The average student loan debt is set at $32,880. Most borrowers who are bachelor's degree holders took out a federal student loan balance averaging $32,880 to attain their bachelor’s degree. The average student loan debt for private loans is set at about $37,787.
Frequently asked questions about paying off student loans
Are student loans forgiven after death?
While it can be a heavy subject to imagine, most borrowers aren't sure how death affects student loans. It really comes down to whether you have federal loans or private loans left unpaid upon an untimely death.
Federal student loan borrowers will have their student loan debt discharged after death. Parents who took out PLUS Loans may apply for a death discharge if the student for whom the parent received the loan dies. A "death discharge" can also be applied by a surviving student if both parents who took out PLUS Loans die.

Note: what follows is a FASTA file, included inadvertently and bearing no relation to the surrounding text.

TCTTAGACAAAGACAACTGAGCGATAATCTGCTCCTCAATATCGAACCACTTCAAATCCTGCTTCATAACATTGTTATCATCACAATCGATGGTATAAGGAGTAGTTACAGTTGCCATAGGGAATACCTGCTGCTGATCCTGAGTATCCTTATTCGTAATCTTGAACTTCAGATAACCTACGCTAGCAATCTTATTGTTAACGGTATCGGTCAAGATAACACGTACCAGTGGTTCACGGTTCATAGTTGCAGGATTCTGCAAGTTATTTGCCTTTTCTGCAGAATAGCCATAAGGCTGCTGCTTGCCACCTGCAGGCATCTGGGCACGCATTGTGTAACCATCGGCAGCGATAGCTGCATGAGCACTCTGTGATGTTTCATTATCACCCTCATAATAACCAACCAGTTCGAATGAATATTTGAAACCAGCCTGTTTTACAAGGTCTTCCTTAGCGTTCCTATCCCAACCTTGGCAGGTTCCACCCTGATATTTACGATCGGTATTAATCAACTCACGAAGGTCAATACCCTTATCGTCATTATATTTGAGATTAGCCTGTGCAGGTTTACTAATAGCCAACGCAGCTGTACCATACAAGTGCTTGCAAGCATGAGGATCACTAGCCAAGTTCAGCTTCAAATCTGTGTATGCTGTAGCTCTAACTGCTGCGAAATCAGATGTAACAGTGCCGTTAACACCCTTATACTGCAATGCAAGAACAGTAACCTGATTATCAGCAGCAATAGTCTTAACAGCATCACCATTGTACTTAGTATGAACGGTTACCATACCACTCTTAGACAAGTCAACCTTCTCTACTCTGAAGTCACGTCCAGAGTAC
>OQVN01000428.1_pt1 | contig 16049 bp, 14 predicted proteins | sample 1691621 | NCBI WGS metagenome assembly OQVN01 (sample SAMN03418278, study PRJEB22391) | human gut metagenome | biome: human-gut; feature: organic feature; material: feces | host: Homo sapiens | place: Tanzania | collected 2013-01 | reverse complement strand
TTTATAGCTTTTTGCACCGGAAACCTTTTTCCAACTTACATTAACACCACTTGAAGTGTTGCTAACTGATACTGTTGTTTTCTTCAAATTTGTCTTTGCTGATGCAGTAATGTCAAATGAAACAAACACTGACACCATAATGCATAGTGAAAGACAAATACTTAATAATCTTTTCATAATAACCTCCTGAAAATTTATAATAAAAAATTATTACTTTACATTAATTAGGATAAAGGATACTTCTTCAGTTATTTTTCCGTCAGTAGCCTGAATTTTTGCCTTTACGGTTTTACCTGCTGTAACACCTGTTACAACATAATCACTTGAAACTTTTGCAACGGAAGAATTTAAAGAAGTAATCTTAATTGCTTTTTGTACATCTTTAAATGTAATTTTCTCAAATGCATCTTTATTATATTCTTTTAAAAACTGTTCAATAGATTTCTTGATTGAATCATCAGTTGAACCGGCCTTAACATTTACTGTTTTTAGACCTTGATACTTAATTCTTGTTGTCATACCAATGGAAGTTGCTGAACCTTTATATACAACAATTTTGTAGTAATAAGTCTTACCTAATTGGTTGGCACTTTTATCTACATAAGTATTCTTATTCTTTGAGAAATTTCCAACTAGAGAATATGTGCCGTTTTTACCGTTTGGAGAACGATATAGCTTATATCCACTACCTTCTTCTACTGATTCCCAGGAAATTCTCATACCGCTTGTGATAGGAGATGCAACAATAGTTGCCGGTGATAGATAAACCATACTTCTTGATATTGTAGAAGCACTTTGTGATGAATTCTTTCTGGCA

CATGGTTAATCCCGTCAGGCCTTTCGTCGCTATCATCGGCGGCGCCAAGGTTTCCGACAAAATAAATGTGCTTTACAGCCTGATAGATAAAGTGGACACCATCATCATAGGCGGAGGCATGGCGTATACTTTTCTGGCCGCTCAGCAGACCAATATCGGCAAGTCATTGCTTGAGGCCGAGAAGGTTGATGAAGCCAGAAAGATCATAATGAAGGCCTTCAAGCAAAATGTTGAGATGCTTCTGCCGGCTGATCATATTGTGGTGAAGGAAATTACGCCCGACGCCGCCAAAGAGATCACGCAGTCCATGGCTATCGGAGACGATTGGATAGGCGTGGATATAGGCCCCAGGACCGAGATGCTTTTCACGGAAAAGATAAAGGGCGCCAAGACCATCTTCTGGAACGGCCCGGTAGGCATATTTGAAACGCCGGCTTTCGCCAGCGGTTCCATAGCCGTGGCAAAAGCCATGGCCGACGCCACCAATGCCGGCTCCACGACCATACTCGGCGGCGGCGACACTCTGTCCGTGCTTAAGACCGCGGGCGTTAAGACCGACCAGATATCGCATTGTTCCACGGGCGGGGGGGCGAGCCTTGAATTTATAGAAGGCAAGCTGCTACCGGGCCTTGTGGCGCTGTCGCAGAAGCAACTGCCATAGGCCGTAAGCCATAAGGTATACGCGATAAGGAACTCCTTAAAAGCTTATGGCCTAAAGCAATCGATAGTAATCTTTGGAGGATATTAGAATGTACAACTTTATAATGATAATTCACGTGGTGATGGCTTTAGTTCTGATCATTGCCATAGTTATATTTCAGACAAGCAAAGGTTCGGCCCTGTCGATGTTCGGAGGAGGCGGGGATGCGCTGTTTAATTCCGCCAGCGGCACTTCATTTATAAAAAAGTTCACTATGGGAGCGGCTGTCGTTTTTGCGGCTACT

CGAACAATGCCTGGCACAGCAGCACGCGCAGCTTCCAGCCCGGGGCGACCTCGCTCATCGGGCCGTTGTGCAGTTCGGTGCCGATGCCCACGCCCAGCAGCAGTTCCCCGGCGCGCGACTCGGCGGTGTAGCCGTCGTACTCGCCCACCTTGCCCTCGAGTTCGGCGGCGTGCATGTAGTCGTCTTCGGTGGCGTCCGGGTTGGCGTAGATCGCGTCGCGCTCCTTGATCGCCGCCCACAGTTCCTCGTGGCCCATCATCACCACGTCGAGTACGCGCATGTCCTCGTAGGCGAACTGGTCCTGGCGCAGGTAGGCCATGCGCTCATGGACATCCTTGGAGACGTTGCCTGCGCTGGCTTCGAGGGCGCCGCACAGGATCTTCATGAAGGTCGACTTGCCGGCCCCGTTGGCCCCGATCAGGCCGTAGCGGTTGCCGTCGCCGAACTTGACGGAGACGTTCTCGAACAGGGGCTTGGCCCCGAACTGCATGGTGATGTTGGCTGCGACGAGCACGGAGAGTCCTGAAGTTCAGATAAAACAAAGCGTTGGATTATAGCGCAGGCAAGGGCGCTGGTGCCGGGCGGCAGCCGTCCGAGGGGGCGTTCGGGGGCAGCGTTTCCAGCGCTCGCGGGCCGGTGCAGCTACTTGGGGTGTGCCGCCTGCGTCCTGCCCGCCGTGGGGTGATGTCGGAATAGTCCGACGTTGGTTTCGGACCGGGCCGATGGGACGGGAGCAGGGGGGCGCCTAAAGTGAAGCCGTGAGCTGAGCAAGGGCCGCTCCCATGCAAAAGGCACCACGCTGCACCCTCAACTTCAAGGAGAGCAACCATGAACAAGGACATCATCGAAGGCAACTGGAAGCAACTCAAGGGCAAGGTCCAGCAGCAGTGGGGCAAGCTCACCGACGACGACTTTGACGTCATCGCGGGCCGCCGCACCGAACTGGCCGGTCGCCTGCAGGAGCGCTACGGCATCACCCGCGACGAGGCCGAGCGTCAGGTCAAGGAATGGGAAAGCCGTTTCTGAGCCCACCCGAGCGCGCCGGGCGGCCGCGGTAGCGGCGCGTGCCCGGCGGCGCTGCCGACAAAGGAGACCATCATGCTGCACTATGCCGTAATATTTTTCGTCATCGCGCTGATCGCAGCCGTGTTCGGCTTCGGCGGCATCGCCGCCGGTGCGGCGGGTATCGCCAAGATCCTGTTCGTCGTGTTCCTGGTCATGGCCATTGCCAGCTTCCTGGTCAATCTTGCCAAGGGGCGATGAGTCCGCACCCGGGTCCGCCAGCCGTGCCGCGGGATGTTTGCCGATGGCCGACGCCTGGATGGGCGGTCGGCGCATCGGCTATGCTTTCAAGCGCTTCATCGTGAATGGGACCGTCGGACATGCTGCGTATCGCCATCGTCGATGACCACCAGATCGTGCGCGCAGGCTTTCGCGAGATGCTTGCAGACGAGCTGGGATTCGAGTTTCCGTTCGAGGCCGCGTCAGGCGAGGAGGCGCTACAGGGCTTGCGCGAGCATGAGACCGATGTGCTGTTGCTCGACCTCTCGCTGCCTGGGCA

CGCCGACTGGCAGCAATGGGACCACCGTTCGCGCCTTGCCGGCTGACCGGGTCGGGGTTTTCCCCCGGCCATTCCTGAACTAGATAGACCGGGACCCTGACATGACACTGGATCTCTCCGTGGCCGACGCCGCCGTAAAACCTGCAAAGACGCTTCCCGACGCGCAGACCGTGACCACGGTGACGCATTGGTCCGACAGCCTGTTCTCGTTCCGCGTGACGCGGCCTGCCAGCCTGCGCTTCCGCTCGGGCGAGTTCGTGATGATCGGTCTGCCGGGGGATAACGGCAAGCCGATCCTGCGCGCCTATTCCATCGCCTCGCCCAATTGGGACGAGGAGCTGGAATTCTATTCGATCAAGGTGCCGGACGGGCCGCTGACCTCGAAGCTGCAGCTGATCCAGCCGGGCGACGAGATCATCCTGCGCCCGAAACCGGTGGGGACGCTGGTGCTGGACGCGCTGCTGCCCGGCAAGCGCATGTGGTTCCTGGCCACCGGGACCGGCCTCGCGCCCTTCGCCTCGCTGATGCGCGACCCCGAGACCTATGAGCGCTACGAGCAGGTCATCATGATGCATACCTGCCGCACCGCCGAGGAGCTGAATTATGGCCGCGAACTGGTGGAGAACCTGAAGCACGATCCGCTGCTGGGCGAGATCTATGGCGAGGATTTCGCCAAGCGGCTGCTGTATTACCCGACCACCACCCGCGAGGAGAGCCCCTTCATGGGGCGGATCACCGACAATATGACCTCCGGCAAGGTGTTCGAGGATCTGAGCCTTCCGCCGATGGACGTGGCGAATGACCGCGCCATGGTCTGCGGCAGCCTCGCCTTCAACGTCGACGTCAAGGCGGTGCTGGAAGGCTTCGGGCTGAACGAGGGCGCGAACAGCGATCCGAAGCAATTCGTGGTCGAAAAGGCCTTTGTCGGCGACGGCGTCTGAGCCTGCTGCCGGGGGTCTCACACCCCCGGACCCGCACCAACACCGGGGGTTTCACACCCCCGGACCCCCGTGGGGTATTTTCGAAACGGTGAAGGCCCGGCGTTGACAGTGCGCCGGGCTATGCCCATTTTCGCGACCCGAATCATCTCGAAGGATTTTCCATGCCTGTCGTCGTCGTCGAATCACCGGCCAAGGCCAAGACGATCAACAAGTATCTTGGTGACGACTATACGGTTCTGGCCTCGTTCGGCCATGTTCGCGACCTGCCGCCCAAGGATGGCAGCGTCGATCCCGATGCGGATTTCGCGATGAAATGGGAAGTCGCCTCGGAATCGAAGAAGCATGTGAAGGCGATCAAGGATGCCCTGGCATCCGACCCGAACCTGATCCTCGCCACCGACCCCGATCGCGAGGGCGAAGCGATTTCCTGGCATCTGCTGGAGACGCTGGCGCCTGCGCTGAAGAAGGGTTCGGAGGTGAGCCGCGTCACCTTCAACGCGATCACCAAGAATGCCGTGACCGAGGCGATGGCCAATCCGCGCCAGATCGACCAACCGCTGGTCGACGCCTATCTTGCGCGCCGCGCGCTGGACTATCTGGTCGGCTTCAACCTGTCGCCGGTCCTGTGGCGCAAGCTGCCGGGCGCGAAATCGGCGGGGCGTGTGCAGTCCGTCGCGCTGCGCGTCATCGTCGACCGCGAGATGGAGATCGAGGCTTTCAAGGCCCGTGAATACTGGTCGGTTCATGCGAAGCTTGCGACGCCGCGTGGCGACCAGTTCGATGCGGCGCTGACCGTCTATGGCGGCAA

Private student loans are a different story. Private lenders do not administer discharges for private student loan debt and will handle it the same way as other types of debt.
Although a person's student debt does not go away when they die, no one else is required to pay off the debts of someone who died. When someone dies, any unpaid debt is covered by their remaining assets, any money or property they left behind.
It is important to secure adequate life insurance coverage in the event of both financial and life crises during the repayment term.
What if I can never pay off my student loans?
To answer this question, it's important to understand what other repayment options are available to you. You generally want to avoid any delinquent payments, or your loans going into default. But it is not uncommon for many borrowers to find themselves struggling to keep up with monthly payments.
If you find yourself falling behind on payments at any point during the repayment term, contact your loan servicer immediately to look at your repayment options and see how you can still manage to pay off your student loan debt.